This would be done in consult with the medical providers at post in consultation with the RMO/P.

Is MED able to manage an FS child’s mental health issues at post on a long-term basis?

Medical staff at overseas Health Units may be able to manage many FS children’s mental health issues at post on a long-term basis, when stable. Because RMO/Ps have extensive regional responsibilities and Mission health units are only equipped for primary care capabilities, severe and acute issues cannot be managed at post. Rarely, a severe issue requires stabilization locally before returning to the US but most conditions are best managed in the US for medical, security and safety reasons.

Are there plans to use A/V technology (e.g., Skype) bearing in mind that a curtailment could be more expensive and disruptive in the longer term than keeping the family at post?

At the current time, DOS security regulations preclude the use of Skype in Mission facilities. However, MED/MHS RMOPs use tele-therapy extensively within their region via an encrypted system on the Department’s secure internal network.

Some families are using tele-therapy options for some interventions where possible. However, it has been our experience that many tele-therapy providers do not understand their legal and clinical responsibilities when they agree to provide care using this modality. However, when a private provider chooses to provide care in this manner and finds the patient appropriate for this then MED is unlikely to have any problem with it. MED/MHS strongly encourages patients to consult with their medical insurance provider to ascertain if tele-therapy is a covered benefit and suggests use of insurance paneled providers to assure appropriate credentialing, scope of practice and responsibility. Reports from these providers should also be submitted at the time of a medical clearance update.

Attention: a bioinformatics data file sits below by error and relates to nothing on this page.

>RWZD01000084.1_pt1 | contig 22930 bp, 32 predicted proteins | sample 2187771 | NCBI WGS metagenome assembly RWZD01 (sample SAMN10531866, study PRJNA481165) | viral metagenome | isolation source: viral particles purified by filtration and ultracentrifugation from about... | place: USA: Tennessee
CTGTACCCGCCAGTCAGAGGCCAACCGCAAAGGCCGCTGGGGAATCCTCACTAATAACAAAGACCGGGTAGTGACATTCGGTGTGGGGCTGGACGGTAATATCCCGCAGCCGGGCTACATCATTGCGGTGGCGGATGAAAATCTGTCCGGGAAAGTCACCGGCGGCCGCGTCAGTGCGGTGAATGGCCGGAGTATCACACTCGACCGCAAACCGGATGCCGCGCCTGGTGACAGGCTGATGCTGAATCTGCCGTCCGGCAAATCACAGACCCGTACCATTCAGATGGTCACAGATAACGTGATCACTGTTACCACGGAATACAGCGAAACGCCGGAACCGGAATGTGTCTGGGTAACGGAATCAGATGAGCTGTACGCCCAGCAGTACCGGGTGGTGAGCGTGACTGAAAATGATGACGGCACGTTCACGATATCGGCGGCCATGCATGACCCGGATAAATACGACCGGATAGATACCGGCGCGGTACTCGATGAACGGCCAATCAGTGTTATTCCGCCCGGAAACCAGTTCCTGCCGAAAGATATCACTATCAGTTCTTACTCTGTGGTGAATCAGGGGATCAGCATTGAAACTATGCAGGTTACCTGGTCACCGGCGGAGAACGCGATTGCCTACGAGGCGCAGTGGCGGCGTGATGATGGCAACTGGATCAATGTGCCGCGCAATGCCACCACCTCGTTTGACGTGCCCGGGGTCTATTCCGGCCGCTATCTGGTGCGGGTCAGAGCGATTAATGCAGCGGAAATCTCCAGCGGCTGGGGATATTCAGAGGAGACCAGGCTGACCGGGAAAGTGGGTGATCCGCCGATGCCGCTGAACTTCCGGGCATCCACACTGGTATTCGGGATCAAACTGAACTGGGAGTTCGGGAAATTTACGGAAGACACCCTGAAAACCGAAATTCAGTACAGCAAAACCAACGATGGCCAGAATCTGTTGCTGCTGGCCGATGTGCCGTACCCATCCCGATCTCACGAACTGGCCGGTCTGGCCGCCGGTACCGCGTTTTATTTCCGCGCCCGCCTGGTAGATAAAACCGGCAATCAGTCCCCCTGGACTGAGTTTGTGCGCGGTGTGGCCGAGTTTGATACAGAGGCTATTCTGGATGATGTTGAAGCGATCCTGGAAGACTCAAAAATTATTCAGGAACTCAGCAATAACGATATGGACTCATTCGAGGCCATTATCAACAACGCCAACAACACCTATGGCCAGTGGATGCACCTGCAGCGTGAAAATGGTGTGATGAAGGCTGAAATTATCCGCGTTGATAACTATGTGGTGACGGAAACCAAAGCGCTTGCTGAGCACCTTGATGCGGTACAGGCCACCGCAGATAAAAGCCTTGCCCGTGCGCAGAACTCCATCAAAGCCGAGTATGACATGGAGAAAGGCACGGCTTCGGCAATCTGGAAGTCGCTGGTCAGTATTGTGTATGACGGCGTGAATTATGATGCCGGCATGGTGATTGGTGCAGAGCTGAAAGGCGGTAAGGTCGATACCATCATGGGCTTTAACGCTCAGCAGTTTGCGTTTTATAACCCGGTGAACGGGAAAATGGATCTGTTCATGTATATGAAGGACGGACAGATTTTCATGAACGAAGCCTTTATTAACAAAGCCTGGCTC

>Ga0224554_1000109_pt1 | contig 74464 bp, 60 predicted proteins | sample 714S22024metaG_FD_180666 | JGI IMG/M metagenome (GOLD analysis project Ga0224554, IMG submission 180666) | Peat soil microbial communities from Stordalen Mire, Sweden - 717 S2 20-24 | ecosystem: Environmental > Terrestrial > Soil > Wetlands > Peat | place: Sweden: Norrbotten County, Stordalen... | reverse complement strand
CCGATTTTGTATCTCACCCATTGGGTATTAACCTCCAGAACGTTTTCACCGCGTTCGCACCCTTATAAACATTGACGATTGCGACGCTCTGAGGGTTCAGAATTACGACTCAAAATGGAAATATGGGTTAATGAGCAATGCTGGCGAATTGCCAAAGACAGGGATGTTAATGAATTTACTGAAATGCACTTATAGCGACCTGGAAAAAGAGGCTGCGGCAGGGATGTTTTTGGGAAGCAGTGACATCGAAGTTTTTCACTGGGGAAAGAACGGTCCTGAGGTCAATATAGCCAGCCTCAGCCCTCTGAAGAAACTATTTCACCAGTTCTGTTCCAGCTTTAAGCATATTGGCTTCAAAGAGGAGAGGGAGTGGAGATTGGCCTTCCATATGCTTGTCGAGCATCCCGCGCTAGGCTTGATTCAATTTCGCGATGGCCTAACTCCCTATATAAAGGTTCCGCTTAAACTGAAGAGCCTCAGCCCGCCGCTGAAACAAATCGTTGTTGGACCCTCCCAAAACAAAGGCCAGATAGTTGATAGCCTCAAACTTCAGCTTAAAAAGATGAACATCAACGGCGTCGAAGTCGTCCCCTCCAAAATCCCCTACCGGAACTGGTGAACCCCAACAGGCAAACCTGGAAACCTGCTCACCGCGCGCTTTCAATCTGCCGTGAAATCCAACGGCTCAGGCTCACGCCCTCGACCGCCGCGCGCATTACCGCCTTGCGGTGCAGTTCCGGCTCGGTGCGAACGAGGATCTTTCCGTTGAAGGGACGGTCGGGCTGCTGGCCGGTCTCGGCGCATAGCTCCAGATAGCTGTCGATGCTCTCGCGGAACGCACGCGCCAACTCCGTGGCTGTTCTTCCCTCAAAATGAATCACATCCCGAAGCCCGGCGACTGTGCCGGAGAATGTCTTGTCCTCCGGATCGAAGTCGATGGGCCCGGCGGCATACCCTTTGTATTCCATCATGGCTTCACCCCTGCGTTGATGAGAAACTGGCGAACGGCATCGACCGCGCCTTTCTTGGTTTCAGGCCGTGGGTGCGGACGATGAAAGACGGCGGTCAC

Not all conditions or all patients are appropriate for tele-therapy. You should discuss this with your current provider who will make the determination. It is important to consider bandwidth capability at post as well as security concerns if you are considering tele-therapy.

Does the State Department collect and compile data on the incidence of mental health issues, including PTSD, in Foreign Service children? Do you see a greater incidence of mental health issues in the FS child population than in the U.S. child population overall?

MED is in the process of developing a more advanced electronic health record (EHR) which will be implemented in the next few years and will allow greater ability to analyze data related to its patient population. Many FS children do extremely well living overseas but this population has not been comprehensively studied.

What are the “Class 2” posts for mental health?

MED does not designate posts as class-specific. Determining whether an individual’s needs can be met at any particular post varies widely and is considered on a case-by-case basis. All individuals with Class 2 medical clearances are given post-specific clearances.